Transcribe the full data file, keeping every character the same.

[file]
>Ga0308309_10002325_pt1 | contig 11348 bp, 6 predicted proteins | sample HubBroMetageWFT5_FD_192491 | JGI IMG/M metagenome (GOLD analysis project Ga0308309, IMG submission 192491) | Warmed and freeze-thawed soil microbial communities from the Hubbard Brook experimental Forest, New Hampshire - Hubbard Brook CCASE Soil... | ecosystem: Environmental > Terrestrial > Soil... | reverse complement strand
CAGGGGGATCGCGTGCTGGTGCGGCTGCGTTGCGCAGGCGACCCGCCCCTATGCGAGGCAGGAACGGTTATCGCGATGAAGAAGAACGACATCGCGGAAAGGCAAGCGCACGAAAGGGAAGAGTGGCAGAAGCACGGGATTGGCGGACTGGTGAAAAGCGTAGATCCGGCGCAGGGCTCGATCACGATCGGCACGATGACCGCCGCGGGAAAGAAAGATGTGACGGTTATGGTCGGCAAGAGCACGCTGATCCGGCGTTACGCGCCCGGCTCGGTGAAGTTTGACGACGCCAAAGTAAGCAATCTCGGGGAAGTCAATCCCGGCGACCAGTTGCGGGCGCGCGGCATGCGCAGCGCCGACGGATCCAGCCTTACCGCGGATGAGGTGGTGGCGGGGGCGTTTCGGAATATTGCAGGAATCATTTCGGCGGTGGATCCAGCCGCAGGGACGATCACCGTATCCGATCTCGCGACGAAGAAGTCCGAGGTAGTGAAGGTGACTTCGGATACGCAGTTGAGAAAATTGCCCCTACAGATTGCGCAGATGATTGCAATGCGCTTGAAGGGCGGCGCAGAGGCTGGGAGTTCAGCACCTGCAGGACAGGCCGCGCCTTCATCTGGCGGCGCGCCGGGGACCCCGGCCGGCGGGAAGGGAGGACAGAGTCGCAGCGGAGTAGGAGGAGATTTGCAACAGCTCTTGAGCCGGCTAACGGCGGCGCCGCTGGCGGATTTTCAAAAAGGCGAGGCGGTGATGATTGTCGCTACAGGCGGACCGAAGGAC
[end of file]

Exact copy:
>Ga0308309_10002325_pt1 | contig 11348 bp, 6 predicted proteins | sample HubBroMetageWFT5_FD_192491 | JGI IMG/M metagenome (GOLD analysis project Ga0308309, IMG submission 192491) | Warmed and freeze-thawed soil microbial communities from the Hubbard Brook experimental Forest, New Hampshire - Hubbard Brook CCASE Soil... | ecosystem: Environmental > Terrestrial > Soil... | reverse complement strand
CAGGGGGATCGCGTGCTGGTGCGGCTGCGTTGCGCAGGCGACCCGCCCCTATGCGAGGCAGGAACGGTTATCGCGATGAAGAAGAACGACATCGCGGAAAGGCAAGCGCACGAAAGGGAAGAGTGGCAGAAGCACGGGATTGGCGGACTGGTGAAAAGCGTAGATCCGGCGCAGGGCTCGATCACGATCGGCACGATGACCGCCGCGGGAAAGAAAGATGTGACGGTTATGGTCGGCAAGAGCACGCTGATCCGGCGTTACGCGCCCGGCTCGGTGAAGTTTGACGACGCCAAAGTAAGCAATCTCGGGGAAGTCAATCCCGGCGACCAGTTGCGGGCGCGCGGCATGCGCAGCGCCGACGGATCCAGCCTTACCGCGGATGAGGTGGTGGCGGGGGCGTTTCGGAATATTGCAGGAATCATTTCGGCGGTGGATCCAGCCGCAGGGACGATCACCGTATCCGATCTCGCGACGAAGAAGTCCGAGGTAGTGAAGGTGACTTCGGATACGCAGTTGAGAAAATTGCCCCTACAGATTGCGCAGATGATTGCAATGCGCTTGAAGGGCGGCGCAGAGGCTGGGAGTTCAGCACCTGCAGGACAGGCCGCGCCTTCATCTGGCGGCGCGCCGGGGACCCCGGCCGGCGGGAAGGGAGGACAGAGTCGCAGCGGAGTAGGAGGAGATTTGCAACAGCTCTTGAGCCGGCTAACGGCGGCGCCGCTGGCGGATTTTCAAAAAGGCGAGGCGGTGATGATTGTCGCTACAGGCGGACCGAAGGAC